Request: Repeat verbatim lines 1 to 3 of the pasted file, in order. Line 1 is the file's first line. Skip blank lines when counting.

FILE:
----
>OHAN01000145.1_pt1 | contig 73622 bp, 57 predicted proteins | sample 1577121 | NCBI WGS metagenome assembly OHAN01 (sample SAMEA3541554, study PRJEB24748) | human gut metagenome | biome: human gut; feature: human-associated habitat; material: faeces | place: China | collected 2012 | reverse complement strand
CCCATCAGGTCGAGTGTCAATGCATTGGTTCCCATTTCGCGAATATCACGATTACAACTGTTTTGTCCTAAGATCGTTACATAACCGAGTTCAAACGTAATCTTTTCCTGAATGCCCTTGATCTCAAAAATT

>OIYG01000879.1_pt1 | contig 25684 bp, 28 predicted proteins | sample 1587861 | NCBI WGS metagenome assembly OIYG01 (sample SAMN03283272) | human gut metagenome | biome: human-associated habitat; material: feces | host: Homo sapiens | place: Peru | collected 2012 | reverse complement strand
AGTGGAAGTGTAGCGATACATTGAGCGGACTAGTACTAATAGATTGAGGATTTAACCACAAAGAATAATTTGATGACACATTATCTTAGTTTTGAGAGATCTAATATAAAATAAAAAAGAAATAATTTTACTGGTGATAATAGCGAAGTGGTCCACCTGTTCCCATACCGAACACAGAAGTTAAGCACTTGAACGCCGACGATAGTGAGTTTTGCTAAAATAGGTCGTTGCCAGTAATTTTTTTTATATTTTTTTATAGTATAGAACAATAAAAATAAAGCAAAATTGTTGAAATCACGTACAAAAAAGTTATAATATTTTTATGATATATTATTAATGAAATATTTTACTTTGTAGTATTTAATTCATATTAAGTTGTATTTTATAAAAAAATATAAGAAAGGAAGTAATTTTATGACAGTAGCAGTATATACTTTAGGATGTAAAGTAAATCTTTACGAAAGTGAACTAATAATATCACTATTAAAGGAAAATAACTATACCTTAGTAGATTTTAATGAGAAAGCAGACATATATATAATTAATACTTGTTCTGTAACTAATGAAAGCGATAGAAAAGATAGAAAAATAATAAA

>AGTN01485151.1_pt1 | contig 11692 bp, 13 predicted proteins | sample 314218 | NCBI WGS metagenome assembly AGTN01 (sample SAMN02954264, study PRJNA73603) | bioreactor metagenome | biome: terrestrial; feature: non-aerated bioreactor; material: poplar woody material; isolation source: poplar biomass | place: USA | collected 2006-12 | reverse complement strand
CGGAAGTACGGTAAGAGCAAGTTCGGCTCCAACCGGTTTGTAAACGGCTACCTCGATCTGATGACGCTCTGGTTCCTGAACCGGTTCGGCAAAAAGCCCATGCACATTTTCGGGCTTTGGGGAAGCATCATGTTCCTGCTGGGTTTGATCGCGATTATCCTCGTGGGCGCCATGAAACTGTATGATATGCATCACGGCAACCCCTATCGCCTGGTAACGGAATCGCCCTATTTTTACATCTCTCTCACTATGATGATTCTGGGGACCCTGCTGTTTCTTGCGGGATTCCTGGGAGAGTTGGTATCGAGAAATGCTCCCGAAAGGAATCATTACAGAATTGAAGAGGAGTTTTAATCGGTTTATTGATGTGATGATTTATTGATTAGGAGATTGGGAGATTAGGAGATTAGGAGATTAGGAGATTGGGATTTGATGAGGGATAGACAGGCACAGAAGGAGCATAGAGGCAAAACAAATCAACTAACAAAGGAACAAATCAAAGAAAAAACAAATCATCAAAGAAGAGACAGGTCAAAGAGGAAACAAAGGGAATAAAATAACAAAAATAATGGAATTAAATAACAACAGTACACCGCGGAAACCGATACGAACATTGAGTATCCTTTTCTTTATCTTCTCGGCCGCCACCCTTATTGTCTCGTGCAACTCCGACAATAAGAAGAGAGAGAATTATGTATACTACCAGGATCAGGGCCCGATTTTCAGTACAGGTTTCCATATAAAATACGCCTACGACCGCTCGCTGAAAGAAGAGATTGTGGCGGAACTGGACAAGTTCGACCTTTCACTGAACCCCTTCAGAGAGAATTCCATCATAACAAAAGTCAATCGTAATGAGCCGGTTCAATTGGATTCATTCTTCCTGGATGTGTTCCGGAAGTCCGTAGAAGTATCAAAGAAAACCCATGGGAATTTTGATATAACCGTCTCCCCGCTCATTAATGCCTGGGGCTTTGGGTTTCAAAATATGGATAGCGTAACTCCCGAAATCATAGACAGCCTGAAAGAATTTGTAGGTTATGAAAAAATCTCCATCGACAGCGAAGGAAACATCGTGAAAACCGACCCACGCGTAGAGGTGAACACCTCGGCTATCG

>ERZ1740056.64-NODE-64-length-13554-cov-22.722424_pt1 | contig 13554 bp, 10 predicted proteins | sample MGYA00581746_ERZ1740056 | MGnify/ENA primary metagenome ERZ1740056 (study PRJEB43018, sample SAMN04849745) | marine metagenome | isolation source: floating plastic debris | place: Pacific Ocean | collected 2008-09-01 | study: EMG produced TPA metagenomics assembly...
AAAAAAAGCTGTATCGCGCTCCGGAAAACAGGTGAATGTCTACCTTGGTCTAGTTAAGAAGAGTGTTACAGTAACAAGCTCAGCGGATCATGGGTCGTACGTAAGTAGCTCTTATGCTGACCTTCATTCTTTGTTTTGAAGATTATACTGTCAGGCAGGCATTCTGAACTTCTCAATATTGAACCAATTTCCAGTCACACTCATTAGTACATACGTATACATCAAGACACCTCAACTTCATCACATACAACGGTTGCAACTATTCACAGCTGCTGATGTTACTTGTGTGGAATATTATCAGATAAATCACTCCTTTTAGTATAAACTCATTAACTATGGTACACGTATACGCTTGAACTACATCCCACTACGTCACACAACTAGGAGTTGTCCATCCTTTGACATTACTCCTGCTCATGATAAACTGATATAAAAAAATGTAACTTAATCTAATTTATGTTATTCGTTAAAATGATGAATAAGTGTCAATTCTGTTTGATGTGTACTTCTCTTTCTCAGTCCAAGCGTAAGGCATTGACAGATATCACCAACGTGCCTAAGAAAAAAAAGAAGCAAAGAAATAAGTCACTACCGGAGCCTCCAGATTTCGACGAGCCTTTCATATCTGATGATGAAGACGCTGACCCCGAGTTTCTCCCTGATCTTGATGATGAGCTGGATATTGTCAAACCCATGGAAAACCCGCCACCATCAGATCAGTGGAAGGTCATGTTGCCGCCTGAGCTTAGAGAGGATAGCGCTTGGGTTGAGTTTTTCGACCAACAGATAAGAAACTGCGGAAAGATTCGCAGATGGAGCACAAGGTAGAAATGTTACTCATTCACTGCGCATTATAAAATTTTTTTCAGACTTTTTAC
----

>OHAN01000145.1_pt1 | contig 73622 bp, 57 predicted proteins | sample 1577121 | NCBI WGS metagenome assembly OHAN01 (sample SAMEA3541554, study PRJEB24748) | human gut metagenome | biome: human gut; feature: human-associated habitat; material: faeces | place: China | collected 2012 | reverse complement strand
CCCATCAGGTCGAGTGTCAATGCATTGGTTCCCATTTCGCGAATATCACGATTACAACTGTTTTGTCCTAAGATCGTTACATAACCGAGTTCAAACGTAATCTTTTCCTGAATGCCCTTGATCTCAAAAATT

>OIYG01000879.1_pt1 | contig 25684 bp, 28 predicted proteins | sample 1587861 | NCBI WGS metagenome assembly OIYG01 (sample SAMN03283272) | human gut metagenome | biome: human-associated habitat; material: feces | host: Homo sapiens | place: Peru | collected 2012 | reverse complement strand